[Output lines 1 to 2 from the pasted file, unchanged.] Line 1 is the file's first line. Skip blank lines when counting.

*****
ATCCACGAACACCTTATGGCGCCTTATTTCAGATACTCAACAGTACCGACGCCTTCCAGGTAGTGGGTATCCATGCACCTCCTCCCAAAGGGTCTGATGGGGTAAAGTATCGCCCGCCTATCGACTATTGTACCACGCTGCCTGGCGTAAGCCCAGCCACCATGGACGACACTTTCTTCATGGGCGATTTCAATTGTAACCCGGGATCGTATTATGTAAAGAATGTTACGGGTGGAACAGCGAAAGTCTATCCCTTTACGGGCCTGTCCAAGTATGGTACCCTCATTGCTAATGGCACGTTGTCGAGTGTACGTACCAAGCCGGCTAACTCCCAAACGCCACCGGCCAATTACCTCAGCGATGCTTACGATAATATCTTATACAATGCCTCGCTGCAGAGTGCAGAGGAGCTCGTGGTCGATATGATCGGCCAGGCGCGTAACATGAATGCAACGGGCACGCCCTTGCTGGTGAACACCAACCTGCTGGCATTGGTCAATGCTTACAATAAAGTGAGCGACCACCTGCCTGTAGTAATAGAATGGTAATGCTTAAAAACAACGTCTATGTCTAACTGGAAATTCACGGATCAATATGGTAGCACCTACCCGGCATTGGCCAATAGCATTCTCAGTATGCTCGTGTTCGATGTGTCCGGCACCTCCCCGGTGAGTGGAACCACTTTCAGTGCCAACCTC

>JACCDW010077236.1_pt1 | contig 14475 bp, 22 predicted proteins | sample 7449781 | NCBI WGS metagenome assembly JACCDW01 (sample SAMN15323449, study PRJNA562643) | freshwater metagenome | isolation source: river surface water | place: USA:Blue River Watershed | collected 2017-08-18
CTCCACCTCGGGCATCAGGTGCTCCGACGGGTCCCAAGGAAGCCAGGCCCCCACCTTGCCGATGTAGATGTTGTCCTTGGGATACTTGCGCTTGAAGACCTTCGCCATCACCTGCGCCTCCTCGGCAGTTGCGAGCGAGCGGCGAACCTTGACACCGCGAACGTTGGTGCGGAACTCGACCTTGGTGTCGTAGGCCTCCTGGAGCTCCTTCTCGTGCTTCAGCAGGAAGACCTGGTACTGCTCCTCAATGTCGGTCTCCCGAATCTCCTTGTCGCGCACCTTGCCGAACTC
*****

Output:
ATCCACGAACACCTTATGGCGCCTTATTTCAGATACTCAACAGTACCGACGCCTTCCAGGTAGTGGGTATCCATGCACCTCCTCCCAAAGGGTCTGATGGGGTAAAGTATCGCCCGCCTATCGACTATTGTACCACGCTGCCTGGCGTAAGCCCAGCCACCATGGACGACACTTTCTTCATGGGCGATTTCAATTGTAACCCGGGATCGTATTATGTAAAGAATGTTACGGGTGGAACAGCGAAAGTCTATCCCTTTACGGGCCTGTCCAAGTATGGTACCCTCATTGCTAATGGCACGTTGTCGAGTGTACGTACCAAGCCGGCTAACTCCCAAACGCCACCGGCCAATTACCTCAGCGATGCTTACGATAATATCTTATACAATGCCTCGCTGCAGAGTGCAGAGGAGCTCGTGGTCGATATGATCGGCCAGGCGCGTAACATGAATGCAACGGGCACGCCCTTGCTGGTGAACACCAACCTGCTGGCATTGGTCAATGCTTACAATAAAGTGAGCGACCACCTGCCTGTAGTAATAGAATGGTAATGCTTAAAAACAACGTCTATGTCTAACTGGAAATTCACGGATCAATATGGTAGCACCTACCCGGCATTGGCCAATAGCATTCTCAGTATGCTCGTGTTCGATGTGTCCGGCACCTCCCCGGTGAGTGGAACCACTTTCAGTGCCAACCTC

>JACCDW010077236.1_pt1 | contig 14475 bp, 22 predicted proteins | sample 7449781 | NCBI WGS metagenome assembly JACCDW01 (sample SAMN15323449, study PRJNA562643) | freshwater metagenome | isolation source: river surface water | place: USA:Blue River Watershed | collected 2017-08-18